Gibson Min-ETune

Some of the most interesting players around — from Mississippi John Hurt to John Fogerty to Ry Cooder to Jimmy Page to Slayer’s Kerry King and Jeff Hanneman — have used Open D, Dropped D and D-A-D-G-A-D tunings. So let’s take a quick look at the “D” family of alternate tunings and some of their applications, and feel free to plug in and fly as we go.

But before we do, here’s a suggestion for those about to embark on a journey into the world of alternate tunings — especially if you’re unsure of your speed and accuracy in changing tunings and making them stick.

The Gibson Min-ETune is a valuable tool for quick tuning and staying in perfect pitch. The lightweight compact device is a highly efficient robot tuner that can set the pitch of all six strings in seconds and delivers 80 to 100 tunings on one charge. And in addition to standard tuning, the Min-ETune™— which mounts on the back of any guitar’s headstock — can hold a dozen alternate tunings including six slots you can program for favorites like Open E (Derek Trucks’ favorite), Open G (Keith Richards’ go-to) and Open D (Ben Harper’s primary tuning.)

First, let’s investigate Dropped D. Consider it a gateway tuning to Open D and D-A-D-G-A-G (commonly referred to as “dadgad”). This is a no brainer if you’re already playing in standard tuning. Simply drop the lowest string to a “D” instead of an “E” note and you’re ready to rock. If you’re playing single notes, it opens up a more powerful low register for the guitar. If you’re playing chords, triads can be played on the lower three strings of the guitar simply by barring them with one finger. And if you’re daring, you can barre the entire set of six strings across the fretboard with one finger to push the envelope on tonality and find the low ‘n’ sweet spots or chords with interior contrast.

There’s obviously the option of playing regular barre chord shapes with the root note on the fifth string. Another cool move that adds a mysterious vibe is to do just that while also hitting the unfretted D string above to create hip droning sounds that come in and out of harmonic agreement. Good examples of dropped D at work are Soundgarden’s “Black Hole Sun” and Led Zeppelin’s “Moby Dick.” Check them out to get the sound of dropped D in your ears.

Then, move on to Open D by changing the “G” string in standard tuning to an “F#,” the “B” string to an “A” and the high “E” to a high “D.” Now hit the strings while they’re open, without fretting any of them, and you experience why open tunings are called “open.” In any open tuning, striking the open, unfretted strings of your guitar will create the chord that those strings, and therefore your guitar, is tuned to. Open E is tuned to an E chord, Open G to a G chord and so on.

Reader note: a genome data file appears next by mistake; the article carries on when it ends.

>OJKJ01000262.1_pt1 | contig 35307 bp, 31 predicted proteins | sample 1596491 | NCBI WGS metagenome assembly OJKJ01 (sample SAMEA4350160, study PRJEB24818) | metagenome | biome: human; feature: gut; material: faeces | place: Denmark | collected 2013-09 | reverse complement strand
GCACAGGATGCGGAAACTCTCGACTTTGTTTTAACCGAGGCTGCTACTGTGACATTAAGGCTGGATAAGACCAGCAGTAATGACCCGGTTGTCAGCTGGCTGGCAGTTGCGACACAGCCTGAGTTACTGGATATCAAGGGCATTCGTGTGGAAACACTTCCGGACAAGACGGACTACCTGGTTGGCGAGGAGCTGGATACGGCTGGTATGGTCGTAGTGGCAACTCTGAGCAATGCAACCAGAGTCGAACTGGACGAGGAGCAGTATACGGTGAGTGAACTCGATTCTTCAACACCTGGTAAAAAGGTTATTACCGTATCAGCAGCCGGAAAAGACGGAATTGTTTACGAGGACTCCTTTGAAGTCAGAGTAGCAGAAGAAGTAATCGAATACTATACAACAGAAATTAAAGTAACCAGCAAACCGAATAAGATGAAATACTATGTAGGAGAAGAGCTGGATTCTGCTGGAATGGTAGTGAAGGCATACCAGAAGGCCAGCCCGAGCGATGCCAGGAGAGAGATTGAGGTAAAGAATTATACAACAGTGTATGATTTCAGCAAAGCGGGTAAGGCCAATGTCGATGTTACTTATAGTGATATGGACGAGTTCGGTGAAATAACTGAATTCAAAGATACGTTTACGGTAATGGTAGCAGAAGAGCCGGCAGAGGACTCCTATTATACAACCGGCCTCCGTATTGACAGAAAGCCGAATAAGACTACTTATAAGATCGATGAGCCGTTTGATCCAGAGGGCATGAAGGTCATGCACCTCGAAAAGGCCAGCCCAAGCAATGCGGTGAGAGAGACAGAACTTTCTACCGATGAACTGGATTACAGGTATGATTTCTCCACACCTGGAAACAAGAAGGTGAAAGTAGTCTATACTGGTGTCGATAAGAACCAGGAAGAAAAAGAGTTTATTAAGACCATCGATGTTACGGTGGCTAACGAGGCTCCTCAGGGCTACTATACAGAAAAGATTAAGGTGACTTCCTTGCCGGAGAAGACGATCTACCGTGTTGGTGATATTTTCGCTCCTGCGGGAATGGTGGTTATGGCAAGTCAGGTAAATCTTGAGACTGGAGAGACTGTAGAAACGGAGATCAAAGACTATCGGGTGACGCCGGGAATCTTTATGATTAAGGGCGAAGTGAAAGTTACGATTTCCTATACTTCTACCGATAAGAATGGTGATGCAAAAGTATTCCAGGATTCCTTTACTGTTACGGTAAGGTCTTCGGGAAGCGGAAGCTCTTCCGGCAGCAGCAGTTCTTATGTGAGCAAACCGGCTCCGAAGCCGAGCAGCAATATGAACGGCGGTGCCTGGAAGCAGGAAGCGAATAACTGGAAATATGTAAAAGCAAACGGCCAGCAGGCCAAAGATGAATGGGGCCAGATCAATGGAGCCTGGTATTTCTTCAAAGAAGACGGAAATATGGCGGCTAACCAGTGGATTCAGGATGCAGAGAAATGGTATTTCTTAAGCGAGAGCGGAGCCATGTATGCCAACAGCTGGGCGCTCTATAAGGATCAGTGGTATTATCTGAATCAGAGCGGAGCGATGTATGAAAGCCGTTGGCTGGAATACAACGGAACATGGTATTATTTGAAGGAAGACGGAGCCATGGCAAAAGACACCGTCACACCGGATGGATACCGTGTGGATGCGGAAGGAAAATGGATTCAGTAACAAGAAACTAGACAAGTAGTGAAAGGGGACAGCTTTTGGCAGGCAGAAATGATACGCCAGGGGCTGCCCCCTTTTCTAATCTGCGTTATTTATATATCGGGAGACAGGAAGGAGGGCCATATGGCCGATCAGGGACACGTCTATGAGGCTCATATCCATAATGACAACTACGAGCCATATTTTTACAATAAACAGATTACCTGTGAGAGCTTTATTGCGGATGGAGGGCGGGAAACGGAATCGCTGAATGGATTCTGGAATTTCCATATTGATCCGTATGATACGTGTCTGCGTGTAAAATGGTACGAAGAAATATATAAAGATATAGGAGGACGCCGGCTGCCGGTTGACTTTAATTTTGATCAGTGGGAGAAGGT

What’s cool about open tunings is that anywhere you lay your finger across all the strings creates a chord. And you can play single-finger triads anywhere across the neck using various combinations of strings. What’s cool about Open D in particular is that the strings are slack enough to hang and resonate deeply, creating a low powerful sound, and yet have enough tension to play searing leads with singing notes. To be absolutely clear, Open D is D-A-D-F#-A-D. Place a capo on the second fret and you’re in Open E.

Open D is a favorite of Pearl Jam’s Stone Gossard, who used it to record the main rhythm guitar track on “Even Flow.” A little experimentation reveals that staples of guitar playing like pentatonic blues boxes also work in Open D, although they require shirting the position of some notes.

There are also plenty of variations on Open D tuning, ranging from the D-A-D-F-A-D minor tuning used by country bluesman Skip James of “I’m So Glad” fame to all of the variants used by open tuning genius Joni Mitchell to D-A-D-G-A-D, our next stop for this primer. This tuning is sometimes called Celtic tuning, alluding to its origins in the British Isles. Ry Cooder and Keith Richards have employed this tuning, although Keith’s mostly an Open G man, but the granddaddy of D-A-D-G-A-D tuned rock songs is Led Zeppelin’s epic “Kashmir.”

What’s hip about dadgad is that the open chord created is suspended, so it’s neither major nor minor, which makes it sound unfamiliar and therefore intriguing. Like Open G, dadgad is trickier than Dropped D or Open D or Open E for negotiating around the neck. Also, simply barring all six strings and moving up and down the neck in dadgad doesn’t always reward the ear. The upshot is that, like working on anything cool and new on the guitar, effort and exploration is the key to mastery in open tunings.